Sunday, February 19, 2006

Vaccine breakthrough du jour

Yet another story about a "new" vaccine technology that shortens the production time to "weeks." This one also uses a viral vector (baculovirus, not adenovirus) to produce a designated HA protein in cell culture.
The protein is produced by first extracting the genes responsible for the production of hemagglutinin from the influenza virus and inserting them into a baculovirus. Specific host cells are then infected with the baculovirus and produce recombinant hemagglutinin (rHA). Phase II clinical trials show that rHA-based vaccines produced using this system are safe, elicit immunity equal to or greater than egg-based vaccines, and are 100% effective in the prevention of cell culture confirmed influenza.

Wang and his colleagues report the successful production of rHA from 4 strains of influenza that scientists believe to be likely the cause of the next pandemic (H5, H7, H9, and H2) at a level where manufacturing costs are expected to be equal to or less than that of traditional egg-based vaccines. (TerraDaily)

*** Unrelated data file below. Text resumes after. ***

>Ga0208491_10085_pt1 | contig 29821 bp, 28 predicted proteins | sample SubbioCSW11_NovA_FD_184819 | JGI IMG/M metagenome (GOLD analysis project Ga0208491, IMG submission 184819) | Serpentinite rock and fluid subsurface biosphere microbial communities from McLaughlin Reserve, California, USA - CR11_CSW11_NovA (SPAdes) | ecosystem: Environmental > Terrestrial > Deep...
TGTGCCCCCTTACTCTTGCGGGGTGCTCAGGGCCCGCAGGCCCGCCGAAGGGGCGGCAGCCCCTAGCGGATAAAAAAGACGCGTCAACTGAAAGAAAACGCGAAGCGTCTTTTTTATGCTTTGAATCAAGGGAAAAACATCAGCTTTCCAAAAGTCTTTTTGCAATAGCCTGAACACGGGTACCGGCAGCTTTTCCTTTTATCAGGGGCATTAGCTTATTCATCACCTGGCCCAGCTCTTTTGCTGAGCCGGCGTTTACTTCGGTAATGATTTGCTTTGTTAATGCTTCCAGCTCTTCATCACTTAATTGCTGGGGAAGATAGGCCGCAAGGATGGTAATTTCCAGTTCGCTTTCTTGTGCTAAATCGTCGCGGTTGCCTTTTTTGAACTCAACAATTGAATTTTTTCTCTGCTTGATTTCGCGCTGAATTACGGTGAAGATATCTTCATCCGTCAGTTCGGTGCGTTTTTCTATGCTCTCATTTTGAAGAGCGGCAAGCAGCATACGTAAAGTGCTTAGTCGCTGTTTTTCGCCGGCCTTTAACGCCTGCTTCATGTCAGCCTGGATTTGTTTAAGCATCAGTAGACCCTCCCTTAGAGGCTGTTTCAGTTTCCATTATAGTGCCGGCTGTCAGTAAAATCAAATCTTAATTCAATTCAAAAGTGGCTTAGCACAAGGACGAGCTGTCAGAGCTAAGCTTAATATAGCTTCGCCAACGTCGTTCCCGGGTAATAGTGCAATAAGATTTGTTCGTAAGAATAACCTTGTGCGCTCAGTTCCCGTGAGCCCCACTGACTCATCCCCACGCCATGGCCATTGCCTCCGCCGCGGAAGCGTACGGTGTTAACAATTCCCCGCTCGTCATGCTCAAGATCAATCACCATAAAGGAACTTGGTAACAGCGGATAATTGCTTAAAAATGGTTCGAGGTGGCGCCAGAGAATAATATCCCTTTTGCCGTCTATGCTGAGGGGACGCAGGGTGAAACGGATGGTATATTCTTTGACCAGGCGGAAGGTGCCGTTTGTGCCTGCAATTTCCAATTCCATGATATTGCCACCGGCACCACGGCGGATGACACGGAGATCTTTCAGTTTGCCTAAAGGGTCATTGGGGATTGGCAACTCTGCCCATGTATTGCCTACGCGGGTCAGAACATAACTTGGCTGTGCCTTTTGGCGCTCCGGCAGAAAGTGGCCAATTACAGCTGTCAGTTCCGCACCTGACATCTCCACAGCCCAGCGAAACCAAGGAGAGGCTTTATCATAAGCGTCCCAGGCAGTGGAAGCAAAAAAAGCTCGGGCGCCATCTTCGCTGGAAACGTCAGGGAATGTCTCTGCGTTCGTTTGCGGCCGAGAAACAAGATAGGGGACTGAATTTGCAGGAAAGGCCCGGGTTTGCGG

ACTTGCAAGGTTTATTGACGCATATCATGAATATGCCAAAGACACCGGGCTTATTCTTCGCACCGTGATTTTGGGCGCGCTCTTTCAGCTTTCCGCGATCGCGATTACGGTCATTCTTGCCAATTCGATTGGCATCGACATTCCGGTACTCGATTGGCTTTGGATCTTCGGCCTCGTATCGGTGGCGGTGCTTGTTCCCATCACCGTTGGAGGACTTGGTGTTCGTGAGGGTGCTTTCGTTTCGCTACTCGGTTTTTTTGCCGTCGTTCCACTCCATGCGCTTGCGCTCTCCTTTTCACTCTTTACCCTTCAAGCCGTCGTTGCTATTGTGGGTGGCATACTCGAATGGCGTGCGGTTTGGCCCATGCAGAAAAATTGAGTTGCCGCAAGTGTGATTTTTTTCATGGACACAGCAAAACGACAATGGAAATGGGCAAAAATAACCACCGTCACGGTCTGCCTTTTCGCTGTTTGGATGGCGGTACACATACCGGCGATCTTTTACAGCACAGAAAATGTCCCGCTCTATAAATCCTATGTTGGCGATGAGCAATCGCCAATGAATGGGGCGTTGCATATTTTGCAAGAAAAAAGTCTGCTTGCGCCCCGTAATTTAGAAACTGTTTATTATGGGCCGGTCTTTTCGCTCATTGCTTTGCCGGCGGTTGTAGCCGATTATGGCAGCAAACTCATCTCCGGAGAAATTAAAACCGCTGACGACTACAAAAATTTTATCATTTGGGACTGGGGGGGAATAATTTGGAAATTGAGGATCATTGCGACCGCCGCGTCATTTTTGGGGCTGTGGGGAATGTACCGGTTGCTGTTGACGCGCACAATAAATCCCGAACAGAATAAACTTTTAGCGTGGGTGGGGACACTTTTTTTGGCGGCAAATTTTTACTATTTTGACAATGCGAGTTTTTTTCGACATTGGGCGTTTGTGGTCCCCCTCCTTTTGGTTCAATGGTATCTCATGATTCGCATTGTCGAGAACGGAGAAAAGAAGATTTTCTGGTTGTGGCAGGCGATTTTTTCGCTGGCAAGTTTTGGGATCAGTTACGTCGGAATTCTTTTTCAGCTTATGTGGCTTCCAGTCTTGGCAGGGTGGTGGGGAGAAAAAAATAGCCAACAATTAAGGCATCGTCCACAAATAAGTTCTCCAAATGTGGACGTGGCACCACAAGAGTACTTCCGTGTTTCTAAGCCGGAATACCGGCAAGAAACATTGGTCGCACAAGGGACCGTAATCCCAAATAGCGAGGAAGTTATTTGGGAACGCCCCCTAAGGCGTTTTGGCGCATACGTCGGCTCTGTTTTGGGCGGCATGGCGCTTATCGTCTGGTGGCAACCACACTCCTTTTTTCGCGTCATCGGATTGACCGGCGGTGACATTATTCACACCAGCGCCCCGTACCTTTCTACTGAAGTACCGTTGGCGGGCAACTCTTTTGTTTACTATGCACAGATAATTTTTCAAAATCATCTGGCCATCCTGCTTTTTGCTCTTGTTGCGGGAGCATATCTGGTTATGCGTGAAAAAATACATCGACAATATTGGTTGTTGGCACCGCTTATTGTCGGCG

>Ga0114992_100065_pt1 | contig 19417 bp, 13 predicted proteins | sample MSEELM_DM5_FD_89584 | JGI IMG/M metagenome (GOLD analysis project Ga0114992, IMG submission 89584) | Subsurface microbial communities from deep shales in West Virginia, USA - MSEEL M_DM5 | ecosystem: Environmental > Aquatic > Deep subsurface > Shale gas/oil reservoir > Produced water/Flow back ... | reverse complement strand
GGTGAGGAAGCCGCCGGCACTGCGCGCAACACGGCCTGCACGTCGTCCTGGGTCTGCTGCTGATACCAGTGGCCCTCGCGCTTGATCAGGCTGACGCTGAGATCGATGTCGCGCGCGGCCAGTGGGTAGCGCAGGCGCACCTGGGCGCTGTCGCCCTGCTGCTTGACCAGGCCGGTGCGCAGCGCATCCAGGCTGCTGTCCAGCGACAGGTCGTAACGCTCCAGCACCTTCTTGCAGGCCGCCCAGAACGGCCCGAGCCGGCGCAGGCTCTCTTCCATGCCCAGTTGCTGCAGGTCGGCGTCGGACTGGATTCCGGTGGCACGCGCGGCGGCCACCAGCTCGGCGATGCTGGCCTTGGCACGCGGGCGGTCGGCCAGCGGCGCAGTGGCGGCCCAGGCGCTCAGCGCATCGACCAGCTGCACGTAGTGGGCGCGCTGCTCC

The researchers claim that starting with the prepared baculovirus a closely matched vaccine can be "massively produced" within 2 weeks. Sound pretty good. But like other recent "breakthroughs" this one has a long way to go before the "break" is "through." Even producing a vaccine as good as egg-based ones isn't that good, because the egg-based H5N1 lacked potency. This vaccine hasn't been tested for safety or efficacy. They haven't scaled it up in a commercial production facility. Not to mention that most places have neither the public health infrastructure nor the means to obtain, distribute and administer such a vaccine. We can include the US in that category.

It's good that many people are working on new vaccine technologies. And they didn't need Dr. Frist's Free Pass to do it, either. But there's still an awful long way to go. Too bad we didn't start much earlier. We could have. This isn't brand new technology.